The crowd in front of the Capitol building in Madison, WisconsinAn estimated 75,000 workers and young people marched in the state capital of Wisconsin Saturday in the largest of a weeklong series of demonstrations. The protests involved teachers, firefighters and other government employees around the state, along with high school and college students and thousands of private sector workers.
In addition to those marching outside, some 8,000 protesters jammed inside of the capitol building in Madison, which has been occupied by thousands of workers and students since early last week. The huge crowd dwarfed a much smaller group of right-wing Tea Party protesters bused in to support Governor Scott Walker and the Republican-controlled state legislature.
A winter storm limited the crowds at the capital Sunday—the protests were largely confined to the inside of the Capitol building—but the turnout today could be the largest yet, as it coincides with a furlough day for some 70,000 public employees. The state’s previous governor, Jim Doyle, a Democrat, imposed the furlough.
Tens of thousands have descended on Madison to protest the plan by the newly elected Republican governor to close a $3.6 billion budget deficit over the next two years through draconian cuts in social services, including a $900 million cut in public education, and imposing a de facto 20 percent wage cut for public employees who will be forced to pay larger deductions for their pension and health care plans.
Walker is also seeking to gut collective bargaining rights for public employees in the state, which was the first in the nation to have a comprehensive agreement with government workers in 1959. The measure would end automatic dues deductions and require local votes each year to maintain union recognition. In addition unions would be barred from negotiating on any issue except wages, while raises could not exceed the rise in the Consumer Price Index unless approved by a public referendum.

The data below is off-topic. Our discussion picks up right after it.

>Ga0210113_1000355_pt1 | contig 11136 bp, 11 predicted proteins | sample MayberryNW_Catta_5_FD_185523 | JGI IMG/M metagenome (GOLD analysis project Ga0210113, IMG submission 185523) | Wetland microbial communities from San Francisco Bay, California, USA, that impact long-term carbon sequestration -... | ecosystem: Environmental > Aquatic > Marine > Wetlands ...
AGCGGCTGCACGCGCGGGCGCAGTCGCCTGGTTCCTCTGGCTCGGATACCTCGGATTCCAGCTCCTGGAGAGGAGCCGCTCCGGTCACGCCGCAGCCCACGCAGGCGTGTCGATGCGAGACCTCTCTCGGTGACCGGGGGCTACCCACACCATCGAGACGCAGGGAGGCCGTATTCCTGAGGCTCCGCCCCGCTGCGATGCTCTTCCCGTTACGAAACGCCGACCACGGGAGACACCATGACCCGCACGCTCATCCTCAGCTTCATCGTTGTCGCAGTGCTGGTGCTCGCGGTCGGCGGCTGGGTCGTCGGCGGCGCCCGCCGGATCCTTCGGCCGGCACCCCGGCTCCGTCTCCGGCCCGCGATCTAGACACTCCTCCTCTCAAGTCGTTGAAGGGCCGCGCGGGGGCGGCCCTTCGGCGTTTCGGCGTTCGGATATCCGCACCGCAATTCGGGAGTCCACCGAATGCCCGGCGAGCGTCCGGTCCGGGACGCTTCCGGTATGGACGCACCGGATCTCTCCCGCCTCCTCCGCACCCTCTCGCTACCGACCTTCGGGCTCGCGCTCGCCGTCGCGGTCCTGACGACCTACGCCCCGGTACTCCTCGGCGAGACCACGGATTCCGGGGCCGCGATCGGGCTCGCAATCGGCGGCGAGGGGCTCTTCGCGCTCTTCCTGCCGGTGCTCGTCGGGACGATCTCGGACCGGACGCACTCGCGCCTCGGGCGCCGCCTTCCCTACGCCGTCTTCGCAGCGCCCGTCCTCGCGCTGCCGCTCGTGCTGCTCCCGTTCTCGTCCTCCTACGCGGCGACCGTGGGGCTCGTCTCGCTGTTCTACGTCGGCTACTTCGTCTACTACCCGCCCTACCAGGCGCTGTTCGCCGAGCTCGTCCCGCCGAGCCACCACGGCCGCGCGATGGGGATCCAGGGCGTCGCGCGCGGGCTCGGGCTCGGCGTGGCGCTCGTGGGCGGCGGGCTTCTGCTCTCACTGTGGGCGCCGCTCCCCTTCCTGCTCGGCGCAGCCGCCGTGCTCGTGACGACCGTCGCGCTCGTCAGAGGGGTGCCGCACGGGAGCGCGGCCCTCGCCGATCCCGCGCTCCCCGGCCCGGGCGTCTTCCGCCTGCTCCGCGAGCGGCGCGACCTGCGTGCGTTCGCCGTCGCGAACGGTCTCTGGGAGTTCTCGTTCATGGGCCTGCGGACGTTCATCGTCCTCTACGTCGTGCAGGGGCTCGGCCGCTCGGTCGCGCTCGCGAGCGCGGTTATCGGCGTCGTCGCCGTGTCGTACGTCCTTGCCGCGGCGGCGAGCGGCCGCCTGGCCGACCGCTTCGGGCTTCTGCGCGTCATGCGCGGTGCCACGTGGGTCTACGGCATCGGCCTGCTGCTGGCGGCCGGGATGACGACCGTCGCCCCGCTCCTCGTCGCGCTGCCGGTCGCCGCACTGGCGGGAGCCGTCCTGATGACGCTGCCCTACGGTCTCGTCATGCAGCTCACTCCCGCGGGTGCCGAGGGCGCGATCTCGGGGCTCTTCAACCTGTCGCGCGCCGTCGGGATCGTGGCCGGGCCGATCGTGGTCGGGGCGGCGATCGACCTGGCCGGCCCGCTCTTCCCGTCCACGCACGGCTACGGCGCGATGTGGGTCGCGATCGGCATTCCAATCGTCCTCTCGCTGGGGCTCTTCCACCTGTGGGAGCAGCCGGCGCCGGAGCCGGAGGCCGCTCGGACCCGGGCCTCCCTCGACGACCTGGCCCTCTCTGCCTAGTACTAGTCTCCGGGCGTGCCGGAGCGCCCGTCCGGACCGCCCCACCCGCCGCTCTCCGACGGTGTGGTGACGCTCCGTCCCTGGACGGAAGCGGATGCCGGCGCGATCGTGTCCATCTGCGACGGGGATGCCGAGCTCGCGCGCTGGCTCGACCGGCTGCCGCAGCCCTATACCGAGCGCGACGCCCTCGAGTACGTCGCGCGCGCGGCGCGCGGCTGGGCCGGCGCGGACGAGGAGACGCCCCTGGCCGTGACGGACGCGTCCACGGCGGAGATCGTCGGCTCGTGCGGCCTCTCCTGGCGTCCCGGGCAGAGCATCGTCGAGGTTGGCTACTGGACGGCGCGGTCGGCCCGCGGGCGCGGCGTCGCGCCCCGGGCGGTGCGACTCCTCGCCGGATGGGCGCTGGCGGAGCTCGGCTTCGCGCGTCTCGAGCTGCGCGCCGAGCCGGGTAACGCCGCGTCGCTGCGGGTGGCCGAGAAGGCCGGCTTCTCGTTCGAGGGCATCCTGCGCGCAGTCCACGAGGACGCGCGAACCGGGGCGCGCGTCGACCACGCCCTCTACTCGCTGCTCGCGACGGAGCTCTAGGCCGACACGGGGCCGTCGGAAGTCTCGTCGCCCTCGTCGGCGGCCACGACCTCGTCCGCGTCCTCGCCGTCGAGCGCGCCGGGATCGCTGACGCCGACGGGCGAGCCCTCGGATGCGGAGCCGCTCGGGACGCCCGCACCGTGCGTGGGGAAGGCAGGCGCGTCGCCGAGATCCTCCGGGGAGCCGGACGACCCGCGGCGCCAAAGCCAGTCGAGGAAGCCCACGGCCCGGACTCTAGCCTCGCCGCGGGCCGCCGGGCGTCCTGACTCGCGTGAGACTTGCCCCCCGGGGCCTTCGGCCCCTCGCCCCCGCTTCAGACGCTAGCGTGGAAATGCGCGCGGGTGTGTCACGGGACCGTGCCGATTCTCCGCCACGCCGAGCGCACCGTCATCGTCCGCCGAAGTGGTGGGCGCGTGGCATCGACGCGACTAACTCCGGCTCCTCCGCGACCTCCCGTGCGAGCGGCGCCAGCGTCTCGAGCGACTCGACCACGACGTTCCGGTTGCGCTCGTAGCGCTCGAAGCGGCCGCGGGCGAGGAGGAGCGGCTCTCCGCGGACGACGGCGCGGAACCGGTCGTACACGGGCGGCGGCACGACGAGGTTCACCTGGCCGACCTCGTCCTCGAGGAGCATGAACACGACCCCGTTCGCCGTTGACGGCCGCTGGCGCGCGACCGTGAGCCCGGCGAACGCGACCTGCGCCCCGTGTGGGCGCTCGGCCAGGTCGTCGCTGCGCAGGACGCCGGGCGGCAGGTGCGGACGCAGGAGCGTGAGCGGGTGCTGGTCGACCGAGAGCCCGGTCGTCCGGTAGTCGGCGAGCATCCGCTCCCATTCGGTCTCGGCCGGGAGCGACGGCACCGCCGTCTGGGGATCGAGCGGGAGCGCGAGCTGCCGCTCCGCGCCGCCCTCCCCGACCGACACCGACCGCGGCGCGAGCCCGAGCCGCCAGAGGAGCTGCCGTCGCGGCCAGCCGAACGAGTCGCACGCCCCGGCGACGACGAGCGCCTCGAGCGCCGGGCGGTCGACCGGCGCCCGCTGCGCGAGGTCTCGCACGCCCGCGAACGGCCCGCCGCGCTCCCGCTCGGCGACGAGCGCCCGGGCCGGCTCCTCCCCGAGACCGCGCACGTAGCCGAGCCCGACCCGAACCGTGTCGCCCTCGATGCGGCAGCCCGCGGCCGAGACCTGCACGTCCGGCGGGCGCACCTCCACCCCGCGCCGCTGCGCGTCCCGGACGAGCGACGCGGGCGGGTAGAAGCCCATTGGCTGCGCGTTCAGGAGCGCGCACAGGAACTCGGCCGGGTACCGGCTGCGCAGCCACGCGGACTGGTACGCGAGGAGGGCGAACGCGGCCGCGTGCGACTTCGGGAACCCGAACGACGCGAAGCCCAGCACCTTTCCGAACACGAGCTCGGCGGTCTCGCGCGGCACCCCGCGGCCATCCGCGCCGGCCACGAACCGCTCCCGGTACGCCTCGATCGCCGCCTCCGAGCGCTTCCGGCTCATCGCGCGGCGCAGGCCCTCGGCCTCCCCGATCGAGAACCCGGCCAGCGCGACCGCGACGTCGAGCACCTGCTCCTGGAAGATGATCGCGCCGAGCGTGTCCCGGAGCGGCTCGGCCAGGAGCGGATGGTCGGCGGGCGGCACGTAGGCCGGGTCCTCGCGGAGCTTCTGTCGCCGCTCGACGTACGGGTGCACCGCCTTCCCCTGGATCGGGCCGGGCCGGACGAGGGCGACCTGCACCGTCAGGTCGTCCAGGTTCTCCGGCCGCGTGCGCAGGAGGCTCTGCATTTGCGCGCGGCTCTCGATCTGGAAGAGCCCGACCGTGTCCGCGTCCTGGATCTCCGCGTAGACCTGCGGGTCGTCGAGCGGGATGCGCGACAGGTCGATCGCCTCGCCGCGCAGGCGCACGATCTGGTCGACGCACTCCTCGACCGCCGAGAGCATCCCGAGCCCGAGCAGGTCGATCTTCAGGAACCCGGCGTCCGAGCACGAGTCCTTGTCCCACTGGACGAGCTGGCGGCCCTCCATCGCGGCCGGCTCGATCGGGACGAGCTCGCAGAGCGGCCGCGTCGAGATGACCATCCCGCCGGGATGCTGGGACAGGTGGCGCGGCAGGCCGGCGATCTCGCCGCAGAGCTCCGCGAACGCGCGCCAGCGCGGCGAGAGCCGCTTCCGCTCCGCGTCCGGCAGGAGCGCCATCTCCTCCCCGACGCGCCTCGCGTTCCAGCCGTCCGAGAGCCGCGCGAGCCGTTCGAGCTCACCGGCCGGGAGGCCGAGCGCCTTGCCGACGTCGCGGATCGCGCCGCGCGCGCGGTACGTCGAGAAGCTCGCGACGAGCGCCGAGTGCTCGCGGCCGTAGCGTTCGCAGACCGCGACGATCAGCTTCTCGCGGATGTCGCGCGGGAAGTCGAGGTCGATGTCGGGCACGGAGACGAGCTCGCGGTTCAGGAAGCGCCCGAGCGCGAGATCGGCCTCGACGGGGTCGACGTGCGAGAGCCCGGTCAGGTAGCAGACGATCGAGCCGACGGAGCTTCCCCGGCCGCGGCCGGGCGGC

While workers and young people have poured into the state capital all week long to fight all of these attacks, officials from the two largest public-employee unions, the Wisconsin State Employees and Wisconsin Educational Association Council (WEAC), have already offered to accept all of the Republican governor’s economic demands. The only thing they want in return is that he drop the proposal to do away with the dues checkoff system and restrict the unions’ role in bargaining away their members’ jobs, working conditions and living standards.
In a statement WEAC President Mary Bell said, “Ask any teacher, and they’ll tell you they didn’t get into this profession for the money. We have said all along that this isn’t about pay and benefits. Let’s be very clear: we are prepared to implement the financial concessions proposed to help our state in these tough times… We will meet the governor half way, but we will not be denied our right to collectively bargain.”
Bell signaled an effort to scale back the protests in Madison, calling on teachers to go back to work next week, ending the strike wave that culminated Friday in the shutdown of the school system in Milwaukee, the state’s largest. She said, “As Monday and Tuesday roll on, people who are supposed to be in class will be in class, and we will see what the week brings.”